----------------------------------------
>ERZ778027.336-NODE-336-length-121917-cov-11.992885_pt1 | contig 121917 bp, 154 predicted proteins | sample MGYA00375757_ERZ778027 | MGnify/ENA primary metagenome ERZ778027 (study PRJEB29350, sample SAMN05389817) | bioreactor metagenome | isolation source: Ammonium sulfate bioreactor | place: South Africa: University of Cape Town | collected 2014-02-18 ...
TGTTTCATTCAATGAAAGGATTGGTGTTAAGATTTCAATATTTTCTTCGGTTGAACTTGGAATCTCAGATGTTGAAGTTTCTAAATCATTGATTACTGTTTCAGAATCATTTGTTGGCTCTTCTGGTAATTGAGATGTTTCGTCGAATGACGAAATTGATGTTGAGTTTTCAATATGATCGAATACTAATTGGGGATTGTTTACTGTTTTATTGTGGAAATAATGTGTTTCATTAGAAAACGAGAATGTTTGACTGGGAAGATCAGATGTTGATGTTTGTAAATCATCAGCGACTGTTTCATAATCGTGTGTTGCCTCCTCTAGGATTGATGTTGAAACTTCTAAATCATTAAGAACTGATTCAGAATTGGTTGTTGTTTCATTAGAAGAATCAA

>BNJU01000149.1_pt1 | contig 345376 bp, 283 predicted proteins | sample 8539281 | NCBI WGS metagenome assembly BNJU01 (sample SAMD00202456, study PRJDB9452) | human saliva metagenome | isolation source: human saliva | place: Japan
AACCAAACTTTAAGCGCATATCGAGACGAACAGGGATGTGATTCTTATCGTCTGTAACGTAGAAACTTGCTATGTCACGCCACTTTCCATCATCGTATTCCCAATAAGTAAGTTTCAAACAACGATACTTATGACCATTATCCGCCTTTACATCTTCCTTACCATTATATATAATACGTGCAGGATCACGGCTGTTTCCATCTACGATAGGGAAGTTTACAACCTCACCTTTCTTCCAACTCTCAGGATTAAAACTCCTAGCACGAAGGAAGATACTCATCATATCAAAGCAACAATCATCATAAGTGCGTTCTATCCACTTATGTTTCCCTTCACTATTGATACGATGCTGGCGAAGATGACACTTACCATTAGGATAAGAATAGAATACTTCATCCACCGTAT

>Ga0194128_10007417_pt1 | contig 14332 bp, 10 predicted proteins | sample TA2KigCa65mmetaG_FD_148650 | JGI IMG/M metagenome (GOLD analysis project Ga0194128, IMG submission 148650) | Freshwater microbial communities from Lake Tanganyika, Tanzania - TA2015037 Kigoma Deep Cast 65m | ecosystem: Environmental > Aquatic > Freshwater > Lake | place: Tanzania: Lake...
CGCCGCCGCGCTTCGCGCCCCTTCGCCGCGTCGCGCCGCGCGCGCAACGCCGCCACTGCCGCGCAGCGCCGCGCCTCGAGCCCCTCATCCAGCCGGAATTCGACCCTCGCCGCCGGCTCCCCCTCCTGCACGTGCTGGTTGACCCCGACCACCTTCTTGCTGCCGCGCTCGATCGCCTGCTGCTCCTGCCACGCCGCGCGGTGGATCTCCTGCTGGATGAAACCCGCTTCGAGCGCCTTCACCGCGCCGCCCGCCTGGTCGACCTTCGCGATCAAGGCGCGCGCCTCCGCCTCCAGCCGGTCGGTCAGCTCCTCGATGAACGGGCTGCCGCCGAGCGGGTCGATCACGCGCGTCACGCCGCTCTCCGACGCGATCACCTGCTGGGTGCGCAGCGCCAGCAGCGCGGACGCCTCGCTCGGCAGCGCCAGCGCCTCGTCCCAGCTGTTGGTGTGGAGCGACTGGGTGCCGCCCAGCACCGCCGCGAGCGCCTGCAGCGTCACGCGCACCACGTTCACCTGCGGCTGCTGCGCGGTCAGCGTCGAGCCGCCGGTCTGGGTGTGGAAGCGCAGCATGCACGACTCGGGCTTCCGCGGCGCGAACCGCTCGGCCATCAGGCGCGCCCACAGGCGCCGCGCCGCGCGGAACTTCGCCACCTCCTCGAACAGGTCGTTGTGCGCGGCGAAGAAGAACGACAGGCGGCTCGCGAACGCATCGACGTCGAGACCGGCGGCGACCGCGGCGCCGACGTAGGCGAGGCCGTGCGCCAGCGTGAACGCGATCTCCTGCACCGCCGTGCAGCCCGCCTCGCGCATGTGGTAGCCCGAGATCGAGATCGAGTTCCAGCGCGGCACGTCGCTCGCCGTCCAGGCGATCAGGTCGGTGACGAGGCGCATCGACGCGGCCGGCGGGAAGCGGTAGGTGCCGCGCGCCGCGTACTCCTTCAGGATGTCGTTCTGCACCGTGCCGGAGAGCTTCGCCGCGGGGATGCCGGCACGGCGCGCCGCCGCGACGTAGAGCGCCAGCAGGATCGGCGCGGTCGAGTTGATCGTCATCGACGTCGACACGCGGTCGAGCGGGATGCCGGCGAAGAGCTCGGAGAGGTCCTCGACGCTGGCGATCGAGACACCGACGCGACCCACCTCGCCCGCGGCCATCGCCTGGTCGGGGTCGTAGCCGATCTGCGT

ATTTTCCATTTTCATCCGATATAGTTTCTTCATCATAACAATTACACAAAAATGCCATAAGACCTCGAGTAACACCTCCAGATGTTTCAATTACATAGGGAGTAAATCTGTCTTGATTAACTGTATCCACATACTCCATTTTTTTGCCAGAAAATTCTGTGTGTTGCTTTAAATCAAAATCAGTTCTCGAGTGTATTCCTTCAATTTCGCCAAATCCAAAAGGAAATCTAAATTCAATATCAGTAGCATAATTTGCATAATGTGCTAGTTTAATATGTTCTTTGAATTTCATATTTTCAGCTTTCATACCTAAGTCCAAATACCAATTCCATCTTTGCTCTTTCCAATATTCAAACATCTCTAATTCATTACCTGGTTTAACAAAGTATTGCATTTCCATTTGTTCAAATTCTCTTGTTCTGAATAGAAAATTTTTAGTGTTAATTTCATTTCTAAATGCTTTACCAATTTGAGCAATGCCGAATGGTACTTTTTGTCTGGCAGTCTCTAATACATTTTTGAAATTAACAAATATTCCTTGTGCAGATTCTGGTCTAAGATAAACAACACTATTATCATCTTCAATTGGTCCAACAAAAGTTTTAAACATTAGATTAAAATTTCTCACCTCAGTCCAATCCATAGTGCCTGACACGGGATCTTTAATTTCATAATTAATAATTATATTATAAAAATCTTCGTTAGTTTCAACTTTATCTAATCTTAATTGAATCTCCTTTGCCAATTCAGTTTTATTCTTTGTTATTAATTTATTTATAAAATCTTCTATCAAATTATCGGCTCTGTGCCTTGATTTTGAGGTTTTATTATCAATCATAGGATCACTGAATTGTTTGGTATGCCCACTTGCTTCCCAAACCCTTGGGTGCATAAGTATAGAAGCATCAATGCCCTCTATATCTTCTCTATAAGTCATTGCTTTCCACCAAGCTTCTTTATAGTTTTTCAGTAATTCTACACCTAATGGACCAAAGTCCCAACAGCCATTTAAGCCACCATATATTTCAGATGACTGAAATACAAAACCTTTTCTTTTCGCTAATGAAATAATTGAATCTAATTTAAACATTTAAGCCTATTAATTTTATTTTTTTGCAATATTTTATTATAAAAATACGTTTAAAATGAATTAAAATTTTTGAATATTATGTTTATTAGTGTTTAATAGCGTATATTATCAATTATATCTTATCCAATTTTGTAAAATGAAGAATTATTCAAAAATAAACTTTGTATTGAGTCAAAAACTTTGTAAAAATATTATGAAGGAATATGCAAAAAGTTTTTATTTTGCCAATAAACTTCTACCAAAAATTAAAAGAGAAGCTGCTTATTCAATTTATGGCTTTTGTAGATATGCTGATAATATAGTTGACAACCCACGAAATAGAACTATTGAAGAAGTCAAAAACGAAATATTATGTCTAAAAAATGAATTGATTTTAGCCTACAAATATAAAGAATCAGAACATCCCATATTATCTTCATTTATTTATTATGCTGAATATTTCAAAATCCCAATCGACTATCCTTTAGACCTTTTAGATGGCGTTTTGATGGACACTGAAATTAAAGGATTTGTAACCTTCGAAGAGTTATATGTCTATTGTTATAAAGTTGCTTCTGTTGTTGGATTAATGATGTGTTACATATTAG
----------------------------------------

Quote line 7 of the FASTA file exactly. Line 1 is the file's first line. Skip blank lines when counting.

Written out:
ATTTTCCATTTTCATCCGATATAGTTTCTTCATCATAACAATTACACAAAAATGCCATAAGACCTCGAGTAACACCTCCAGATGTTTCAATTACATAGGGAGTAAATCTGTCTTGATTAACTGTATCCACATACTCCATTTTTTTGCCAGAAAATTCTGTGTGTTGCTTTAAATCAAAATCAGTTCTCGAGTGTATTCCTTCAATTTCGCCAAATCCAAAAGGAAATCTAAATTCAATATCAGTAGCATAATTTGCATAATGTGCTAGTTTAATATGTTCTTTGAATTTCATATTTTCAGCTTTCATACCTAAGTCCAAATACCAATTCCATCTTTGCTCTTTCCAATATTCAAACATCTCTAATTCATTACCTGGTTTAACAAAGTATTGCATTTCCATTTGTTCAAATTCTCTTGTTCTGAATAGAAAATTTTTAGTGTTAATTTCATTTCTAAATGCTTTACCAATTTGAGCAATGCCGAATGGTACTTTTTGTCTGGCAGTCTCTAATACATTTTTGAAATTAACAAATATTCCTTGTGCAGATTCTGGTCTAAGATAAACAACACTATTATCATCTTCAATTGGTCCAACAAAAGTTTTAAACATTAGATTAAAATTTCTCACCTCAGTCCAATCCATAGTGCCTGACACGGGATCTTTAATTTCATAATTAATAATTATATTATAAAAATCTTCGTTAGTTTCAACTTTATCTAATCTTAATTGAATCTCCTTTGCCAATTCAGTTTTATTCTTTGTTATTAATTTATTTATAAAATCTTCTATCAAATTATCGGCTCTGTGCCTTGATTTTGAGGTTTTATTATCAATCATAGGATCACTGAATTGTTTGGTATGCCCACTTGCTTCCCAAACCCTTGGGTGCATAAGTATAGAAGCATCAATGCCCTCTATATCTTCTCTATAAGTCATTGCTTTCCACCAAGCTTCTTTATAGTTTTTCAGTAATTCTACACCTAATGGACCAAAGTCCCAACAGCCATTTAAGCCACCATATATTTCAGATGACTGAAATACAAAACCTTTTCTTTTCGCTAATGAAATAATTGAATCTAATTTAAACATTTAAGCCTATTAATTTTATTTTTTTGCAATATTTTATTATAAAAATACGTTTAAAATGAATTAAAATTTTTGAATATTATGTTTATTAGTGTTTAATAGCGTATATTATCAATTATATCTTATCCAATTTTGTAAAATGAAGAATTATTCAAAAATAAACTTTGTATTGAGTCAAAAACTTTGTAAAAATATTATGAAGGAATATGCAAAAAGTTTTTATTTTGCCAATAAACTTCTACCAAAAATTAAAAGAGAAGCTGCTTATTCAATTTATGGCTTTTGTAGATATGCTGATAATATAGTTGACAACCCACGAAATAGAACTATTGAAGAAGTCAAAAACGAAATATTATGTCTAAAAAATGAATTGATTTTAGCCTACAAATATAAAGAATCAGAACATCCCATATTATCTTCATTTATTTATTATGCTGAATATTTCAAAATCCCAATCGACTATCCTTTAGACCTTTTAGATGGCGTTTTGATGGACACTGAAATTAAAGGATTTGTAACCTTCGAAGAGTTATATGTCTATTGTTATAAAGTTGCTTCTGTTGTTGGATTAATGATGTGTTACATATTAG